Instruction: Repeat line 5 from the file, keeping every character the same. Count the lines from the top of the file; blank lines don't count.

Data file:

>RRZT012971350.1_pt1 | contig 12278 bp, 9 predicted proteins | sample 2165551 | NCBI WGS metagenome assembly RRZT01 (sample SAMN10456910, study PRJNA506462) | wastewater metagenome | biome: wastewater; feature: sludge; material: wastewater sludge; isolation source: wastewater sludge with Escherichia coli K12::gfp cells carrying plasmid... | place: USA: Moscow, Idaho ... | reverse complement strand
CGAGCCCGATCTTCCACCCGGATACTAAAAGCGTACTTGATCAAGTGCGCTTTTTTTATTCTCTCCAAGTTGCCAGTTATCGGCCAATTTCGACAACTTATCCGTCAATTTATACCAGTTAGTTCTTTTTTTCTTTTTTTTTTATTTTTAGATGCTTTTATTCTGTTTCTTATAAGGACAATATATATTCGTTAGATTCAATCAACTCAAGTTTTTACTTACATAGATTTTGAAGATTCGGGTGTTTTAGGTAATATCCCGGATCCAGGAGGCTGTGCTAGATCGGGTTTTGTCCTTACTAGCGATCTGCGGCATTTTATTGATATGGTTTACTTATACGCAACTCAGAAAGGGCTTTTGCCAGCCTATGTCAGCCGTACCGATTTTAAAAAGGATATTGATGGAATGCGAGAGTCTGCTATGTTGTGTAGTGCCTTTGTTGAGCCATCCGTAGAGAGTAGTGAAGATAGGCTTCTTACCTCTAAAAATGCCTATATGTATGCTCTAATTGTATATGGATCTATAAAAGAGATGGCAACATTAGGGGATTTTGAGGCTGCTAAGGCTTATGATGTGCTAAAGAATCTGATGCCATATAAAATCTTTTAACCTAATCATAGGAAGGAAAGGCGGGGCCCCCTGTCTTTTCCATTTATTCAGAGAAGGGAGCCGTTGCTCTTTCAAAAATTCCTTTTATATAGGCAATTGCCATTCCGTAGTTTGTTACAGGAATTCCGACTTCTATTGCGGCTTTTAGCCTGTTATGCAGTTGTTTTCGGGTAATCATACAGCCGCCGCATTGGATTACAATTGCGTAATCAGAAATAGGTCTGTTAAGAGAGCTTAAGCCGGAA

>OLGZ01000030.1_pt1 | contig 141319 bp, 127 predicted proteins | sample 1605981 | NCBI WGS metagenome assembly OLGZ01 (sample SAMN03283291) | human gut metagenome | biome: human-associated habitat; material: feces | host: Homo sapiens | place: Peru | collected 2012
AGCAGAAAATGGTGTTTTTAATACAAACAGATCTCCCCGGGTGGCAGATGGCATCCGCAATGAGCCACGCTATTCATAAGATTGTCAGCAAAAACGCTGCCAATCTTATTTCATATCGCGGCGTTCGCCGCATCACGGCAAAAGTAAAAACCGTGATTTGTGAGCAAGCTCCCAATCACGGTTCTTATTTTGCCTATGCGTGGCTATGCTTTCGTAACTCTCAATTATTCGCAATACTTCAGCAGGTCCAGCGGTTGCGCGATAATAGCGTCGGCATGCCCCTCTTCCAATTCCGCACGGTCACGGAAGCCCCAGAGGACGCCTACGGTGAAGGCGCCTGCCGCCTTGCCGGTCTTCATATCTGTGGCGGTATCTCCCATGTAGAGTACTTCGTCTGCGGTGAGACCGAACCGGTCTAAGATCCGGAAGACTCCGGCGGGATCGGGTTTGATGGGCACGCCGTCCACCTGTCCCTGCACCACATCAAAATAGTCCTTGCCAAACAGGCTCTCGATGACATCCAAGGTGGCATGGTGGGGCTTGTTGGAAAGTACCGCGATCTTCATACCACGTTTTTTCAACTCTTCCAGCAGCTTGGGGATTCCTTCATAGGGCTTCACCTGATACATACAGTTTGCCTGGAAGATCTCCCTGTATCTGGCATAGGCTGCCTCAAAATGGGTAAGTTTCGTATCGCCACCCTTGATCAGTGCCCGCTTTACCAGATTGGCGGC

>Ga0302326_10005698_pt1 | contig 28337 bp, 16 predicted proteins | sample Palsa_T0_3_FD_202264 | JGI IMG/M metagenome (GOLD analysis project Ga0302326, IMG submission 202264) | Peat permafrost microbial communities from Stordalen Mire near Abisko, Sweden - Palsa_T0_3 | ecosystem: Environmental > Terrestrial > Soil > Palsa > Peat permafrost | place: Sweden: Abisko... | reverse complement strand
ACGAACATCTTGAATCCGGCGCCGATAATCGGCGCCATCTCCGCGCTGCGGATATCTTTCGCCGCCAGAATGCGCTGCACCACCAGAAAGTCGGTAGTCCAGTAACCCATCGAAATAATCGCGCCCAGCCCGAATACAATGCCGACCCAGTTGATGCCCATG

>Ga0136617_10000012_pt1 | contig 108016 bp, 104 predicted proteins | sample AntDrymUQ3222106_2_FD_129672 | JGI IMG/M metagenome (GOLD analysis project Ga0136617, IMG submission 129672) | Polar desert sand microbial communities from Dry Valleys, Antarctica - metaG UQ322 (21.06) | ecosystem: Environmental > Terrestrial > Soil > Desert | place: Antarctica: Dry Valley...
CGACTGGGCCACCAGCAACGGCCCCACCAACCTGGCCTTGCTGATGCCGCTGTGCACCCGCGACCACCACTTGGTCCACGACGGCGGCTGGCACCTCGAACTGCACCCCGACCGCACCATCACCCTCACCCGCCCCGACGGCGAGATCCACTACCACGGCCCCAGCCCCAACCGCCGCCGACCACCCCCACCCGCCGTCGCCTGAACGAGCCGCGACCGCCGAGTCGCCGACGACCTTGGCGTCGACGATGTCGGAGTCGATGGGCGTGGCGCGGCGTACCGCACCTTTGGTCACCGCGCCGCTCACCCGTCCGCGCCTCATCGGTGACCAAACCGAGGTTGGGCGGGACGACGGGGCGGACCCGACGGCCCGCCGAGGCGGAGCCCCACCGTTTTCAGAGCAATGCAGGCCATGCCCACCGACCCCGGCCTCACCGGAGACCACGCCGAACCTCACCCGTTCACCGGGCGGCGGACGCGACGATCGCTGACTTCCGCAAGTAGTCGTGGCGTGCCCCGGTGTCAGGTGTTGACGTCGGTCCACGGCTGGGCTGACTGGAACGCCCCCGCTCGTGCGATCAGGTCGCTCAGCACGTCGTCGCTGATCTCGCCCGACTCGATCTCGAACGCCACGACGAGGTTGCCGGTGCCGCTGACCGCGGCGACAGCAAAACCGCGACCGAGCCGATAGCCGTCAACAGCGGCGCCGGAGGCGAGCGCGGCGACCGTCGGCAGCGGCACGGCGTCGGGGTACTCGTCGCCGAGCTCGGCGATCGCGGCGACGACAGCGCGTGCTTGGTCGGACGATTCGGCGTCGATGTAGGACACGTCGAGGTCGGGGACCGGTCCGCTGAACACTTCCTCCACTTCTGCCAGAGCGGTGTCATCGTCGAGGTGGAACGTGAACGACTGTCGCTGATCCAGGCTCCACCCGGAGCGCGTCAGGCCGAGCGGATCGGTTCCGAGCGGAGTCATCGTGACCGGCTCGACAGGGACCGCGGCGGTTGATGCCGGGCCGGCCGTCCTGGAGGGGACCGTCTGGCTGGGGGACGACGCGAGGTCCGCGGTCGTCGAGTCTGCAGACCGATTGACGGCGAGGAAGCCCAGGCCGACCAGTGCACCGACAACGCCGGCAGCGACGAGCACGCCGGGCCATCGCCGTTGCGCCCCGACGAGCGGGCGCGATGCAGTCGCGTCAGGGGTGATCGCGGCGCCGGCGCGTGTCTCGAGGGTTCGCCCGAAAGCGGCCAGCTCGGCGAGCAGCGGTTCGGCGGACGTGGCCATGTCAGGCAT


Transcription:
>Ga0302326_10005698_pt1 | contig 28337 bp, 16 predicted proteins | sample Palsa_T0_3_FD_202264 | JGI IMG/M metagenome (GOLD analysis project Ga0302326, IMG submission 202264) | Peat permafrost microbial communities from Stordalen Mire near Abisko, Sweden - Palsa_T0_3 | ecosystem: Environmental > Terrestrial > Soil > Palsa > Peat permafrost | place: Sweden: Abisko... | reverse complement strand